Starting with rectangular beam in stresses is like writing "hello world" in coding.

You've got your loads, now what?

It's time to finish your design!

A life fact first: we care more about the bending moment than the direct forces.

Just because moments kill stuff faster. (We can go into details in future posts, just let me know)

To calculate the bending stress we use a very simple formula:

**S=M·y/I**

"Stress equals *bending moment* (M) times *offset* (y) and divided by the *moment of inertia* (I)".

[Stress units are force divided by area]

All these are defined at the *cross section*.

**Cross Section?**

This is the area you get when cutting your part/structure across.

Here is the green beam from the first post:

Because it's a rectangular beam, the cross section will be something like this:

**Moment of Inertia**

And the moment of inertia will be:

**I=h³·b/12**

"The *moment of inertia* (I) equals the *height* (h) to the third power times *width* (b) divided by 12". Also, for this case only, y=h/2

[The units are length to the forth power]

This is true for rectangular area only. If you have another simple area, this can be easily calculated. For more complicated shapes, you can always approximate or use (almost all) CAD software packages.

Moment of inertia indicates the resistance to bending.

Larger value makes it harder to bend, and vise versa.

Also, taller cross sections are better than wider.

The moment you calculated last week, and if the dimensions are known, stress can be calculated.

But the reverse problem is much more interesting.

**Reverse Problem?**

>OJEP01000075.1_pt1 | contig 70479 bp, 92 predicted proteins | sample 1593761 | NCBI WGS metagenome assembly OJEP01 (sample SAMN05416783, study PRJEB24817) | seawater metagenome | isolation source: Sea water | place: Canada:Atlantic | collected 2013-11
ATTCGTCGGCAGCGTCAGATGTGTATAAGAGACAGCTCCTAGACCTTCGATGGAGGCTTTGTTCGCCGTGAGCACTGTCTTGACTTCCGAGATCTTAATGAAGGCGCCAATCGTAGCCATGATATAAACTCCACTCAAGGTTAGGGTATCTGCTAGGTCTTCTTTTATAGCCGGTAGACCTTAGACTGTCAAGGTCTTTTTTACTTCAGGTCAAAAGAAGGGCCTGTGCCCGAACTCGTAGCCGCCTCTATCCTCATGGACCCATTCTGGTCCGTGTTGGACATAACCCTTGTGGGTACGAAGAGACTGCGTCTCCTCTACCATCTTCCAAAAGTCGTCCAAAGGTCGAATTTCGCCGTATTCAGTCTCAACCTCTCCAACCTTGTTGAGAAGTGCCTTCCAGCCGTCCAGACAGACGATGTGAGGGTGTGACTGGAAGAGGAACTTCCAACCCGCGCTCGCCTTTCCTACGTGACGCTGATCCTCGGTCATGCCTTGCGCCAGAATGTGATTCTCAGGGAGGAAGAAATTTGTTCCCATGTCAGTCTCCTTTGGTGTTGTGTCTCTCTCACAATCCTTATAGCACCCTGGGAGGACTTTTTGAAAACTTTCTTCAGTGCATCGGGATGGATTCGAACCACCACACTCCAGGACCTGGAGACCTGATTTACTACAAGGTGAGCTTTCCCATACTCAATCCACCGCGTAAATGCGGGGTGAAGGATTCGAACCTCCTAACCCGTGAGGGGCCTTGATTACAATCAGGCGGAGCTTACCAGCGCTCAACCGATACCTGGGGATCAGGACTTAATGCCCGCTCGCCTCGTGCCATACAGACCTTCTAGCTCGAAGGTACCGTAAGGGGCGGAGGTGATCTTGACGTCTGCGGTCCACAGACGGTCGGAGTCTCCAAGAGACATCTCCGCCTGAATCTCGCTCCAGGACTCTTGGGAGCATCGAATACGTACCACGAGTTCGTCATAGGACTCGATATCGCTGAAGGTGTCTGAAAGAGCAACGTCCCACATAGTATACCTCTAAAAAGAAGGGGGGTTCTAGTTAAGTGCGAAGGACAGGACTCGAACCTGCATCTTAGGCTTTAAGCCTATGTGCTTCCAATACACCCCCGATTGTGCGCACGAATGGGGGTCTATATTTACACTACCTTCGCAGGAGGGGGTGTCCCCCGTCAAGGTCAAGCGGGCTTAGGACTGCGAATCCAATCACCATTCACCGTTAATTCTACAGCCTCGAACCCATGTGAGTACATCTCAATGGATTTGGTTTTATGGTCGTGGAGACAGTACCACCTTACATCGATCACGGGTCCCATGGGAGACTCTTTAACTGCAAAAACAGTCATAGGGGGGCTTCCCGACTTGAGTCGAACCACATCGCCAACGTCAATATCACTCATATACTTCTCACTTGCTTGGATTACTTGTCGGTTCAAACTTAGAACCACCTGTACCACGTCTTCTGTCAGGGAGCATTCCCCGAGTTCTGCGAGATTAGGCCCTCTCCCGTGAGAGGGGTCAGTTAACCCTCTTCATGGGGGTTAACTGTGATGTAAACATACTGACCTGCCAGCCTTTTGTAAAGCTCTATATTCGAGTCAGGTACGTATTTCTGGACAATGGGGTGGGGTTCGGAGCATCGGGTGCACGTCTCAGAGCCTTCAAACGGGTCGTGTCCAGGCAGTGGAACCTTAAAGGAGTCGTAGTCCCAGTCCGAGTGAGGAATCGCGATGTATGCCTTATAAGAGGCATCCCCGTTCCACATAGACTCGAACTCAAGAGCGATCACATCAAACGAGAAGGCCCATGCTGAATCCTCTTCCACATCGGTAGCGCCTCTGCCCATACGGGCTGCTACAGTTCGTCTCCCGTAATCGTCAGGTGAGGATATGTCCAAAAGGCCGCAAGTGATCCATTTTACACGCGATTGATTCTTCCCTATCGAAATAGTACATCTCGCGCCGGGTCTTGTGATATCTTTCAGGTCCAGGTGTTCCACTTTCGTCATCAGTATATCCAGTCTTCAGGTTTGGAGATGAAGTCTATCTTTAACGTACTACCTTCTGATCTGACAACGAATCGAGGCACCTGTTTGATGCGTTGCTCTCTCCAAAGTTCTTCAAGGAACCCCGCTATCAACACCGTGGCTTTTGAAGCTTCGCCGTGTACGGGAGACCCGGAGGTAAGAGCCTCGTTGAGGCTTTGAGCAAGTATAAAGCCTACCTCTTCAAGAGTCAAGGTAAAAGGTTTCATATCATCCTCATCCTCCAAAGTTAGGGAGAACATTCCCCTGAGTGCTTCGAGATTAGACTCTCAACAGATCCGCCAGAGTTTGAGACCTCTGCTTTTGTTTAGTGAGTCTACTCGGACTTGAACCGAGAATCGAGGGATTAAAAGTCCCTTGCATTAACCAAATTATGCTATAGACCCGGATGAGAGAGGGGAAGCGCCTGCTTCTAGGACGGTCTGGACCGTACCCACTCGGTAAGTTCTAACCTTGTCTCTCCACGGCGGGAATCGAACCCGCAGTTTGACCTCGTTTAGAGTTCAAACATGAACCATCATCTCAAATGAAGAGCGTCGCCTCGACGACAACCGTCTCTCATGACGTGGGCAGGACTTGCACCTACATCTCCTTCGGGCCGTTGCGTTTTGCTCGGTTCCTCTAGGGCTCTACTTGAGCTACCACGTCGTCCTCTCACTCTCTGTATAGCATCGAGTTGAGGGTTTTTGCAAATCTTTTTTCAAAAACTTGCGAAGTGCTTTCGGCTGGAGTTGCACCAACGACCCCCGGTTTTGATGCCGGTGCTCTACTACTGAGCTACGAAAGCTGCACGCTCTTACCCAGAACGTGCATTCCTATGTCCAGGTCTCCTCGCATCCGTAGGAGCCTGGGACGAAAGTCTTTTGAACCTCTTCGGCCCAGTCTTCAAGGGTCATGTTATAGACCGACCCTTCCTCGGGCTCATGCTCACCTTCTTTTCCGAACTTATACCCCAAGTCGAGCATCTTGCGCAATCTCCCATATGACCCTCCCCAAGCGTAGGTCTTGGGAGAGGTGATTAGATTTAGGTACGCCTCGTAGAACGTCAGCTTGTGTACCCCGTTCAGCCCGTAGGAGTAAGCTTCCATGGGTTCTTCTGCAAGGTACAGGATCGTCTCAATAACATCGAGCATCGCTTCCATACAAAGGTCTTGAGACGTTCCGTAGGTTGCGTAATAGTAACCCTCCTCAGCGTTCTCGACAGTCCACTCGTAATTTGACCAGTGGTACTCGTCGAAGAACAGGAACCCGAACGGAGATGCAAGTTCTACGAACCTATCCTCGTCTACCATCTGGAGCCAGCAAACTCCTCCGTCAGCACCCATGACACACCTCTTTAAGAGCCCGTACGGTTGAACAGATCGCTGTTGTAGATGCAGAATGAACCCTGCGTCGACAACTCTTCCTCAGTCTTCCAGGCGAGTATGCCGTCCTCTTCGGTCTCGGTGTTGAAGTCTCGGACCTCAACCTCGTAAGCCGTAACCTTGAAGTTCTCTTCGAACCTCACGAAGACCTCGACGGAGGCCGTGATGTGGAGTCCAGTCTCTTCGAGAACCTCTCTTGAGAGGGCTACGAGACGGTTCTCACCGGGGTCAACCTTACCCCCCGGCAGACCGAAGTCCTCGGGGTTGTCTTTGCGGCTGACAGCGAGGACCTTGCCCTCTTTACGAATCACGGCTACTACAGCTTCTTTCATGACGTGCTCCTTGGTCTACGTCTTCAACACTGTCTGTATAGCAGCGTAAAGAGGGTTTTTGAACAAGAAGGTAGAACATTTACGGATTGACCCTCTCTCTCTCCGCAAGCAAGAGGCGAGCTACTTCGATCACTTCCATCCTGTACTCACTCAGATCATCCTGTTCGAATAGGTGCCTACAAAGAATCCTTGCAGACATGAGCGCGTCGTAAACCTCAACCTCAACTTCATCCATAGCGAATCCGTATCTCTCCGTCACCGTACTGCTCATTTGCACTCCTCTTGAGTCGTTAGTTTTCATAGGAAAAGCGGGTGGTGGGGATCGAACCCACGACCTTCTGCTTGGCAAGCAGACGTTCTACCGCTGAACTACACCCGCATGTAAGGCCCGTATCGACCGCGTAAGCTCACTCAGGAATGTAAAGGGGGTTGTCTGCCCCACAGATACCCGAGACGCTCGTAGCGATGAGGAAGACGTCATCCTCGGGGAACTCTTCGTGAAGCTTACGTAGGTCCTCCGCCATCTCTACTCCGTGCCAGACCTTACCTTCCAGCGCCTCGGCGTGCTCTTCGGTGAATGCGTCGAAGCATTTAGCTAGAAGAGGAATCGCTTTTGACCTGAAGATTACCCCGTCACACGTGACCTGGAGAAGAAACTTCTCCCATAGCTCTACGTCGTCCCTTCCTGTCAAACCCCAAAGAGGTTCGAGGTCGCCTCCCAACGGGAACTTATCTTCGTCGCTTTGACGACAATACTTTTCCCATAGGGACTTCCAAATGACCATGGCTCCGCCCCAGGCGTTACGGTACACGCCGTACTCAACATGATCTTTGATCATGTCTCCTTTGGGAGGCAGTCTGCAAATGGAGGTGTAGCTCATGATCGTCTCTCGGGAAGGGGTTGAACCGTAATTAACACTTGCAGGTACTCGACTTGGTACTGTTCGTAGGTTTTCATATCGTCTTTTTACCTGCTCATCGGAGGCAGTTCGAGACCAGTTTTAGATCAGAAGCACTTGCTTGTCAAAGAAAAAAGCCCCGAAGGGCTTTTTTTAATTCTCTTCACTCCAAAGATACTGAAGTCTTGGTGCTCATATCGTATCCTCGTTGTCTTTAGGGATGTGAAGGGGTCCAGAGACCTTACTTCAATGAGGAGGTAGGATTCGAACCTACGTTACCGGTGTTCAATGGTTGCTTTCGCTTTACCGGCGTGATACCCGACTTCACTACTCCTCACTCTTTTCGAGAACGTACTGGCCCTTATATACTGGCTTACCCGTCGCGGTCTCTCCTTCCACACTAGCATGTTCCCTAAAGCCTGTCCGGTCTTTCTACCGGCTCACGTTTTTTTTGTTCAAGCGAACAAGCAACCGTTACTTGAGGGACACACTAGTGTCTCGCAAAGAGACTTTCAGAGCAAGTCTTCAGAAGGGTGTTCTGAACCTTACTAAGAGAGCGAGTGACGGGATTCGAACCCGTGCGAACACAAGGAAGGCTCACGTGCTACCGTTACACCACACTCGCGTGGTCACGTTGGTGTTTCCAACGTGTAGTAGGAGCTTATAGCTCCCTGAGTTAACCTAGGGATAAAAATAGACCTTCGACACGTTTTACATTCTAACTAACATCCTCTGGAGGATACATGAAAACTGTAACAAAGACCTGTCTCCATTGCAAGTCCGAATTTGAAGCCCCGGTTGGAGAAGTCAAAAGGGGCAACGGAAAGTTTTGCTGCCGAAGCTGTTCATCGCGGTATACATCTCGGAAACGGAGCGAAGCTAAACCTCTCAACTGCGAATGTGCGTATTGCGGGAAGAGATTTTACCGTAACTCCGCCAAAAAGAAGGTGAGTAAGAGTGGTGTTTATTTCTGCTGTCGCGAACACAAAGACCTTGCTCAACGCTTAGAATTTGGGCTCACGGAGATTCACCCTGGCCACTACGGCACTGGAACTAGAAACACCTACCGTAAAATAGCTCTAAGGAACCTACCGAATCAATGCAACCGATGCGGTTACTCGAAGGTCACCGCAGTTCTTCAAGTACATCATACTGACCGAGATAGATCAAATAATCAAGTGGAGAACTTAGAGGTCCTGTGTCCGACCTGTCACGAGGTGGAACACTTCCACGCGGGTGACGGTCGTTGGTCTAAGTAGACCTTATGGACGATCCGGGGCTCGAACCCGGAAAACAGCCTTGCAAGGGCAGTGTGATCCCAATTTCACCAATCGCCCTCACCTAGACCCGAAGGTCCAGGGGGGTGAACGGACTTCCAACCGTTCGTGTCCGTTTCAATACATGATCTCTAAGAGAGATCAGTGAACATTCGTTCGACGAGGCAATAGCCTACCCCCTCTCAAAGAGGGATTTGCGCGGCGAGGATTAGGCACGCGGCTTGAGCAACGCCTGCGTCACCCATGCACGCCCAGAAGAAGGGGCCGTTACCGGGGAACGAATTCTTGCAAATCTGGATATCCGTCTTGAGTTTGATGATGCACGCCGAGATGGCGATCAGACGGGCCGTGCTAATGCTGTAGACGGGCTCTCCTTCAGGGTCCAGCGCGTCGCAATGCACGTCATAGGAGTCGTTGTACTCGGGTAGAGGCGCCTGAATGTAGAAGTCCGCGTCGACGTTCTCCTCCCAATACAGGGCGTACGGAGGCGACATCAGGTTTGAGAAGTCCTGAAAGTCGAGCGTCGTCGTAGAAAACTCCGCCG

I'm 88kg, and I want to stand safely on a 130mm long clamped PLA beam.

What should be the dimensions of the cross section?

From here and here the failure stress of PLA is 3-4 kg/mm².

The goal is a rectangular beam with 30mm width (my starting point).

Shuffling things around and using y=h/2 we get something like this:

**h²=6·M/b·S**

Using 2 as a *factor of safety* (see post next week), h is ~39mm.

Rounding this up to 40mm finalizes the beam.

I believe this is better than printing stuff and hoping for it to hold.

What do you think?

**Recent example - 3d printed bindings**

I introduced them last week, and you can make yourself a pair (or more) - Longboard Bindings

Let's calculate the stress around 45mm from the tip, right where the shape starts to curve. When applied 10kg at the tip, the bending moment at this point is ~500kg·mm. See previous post.

The cross section is curvy, but can be approximated as a rectangle.

Using the formula from before, the stress is around 0.1 kg/mm².

Definitely lower than 3 kg/mm² - the minimum failure stress of PLA.

Safe to use with even 10 times the load!

What do you think?

Is PLA a weak material and can't hold large loads?

What are you going to design next?

Enjoy,

Dani

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PS

I’m doing something new here.

A short series of posts dedicated to designing your own, as strong as you want, structures.

I’ll cover the basics, so you can do the rest.

Let me know what you think: dani@dosimplecarbon.com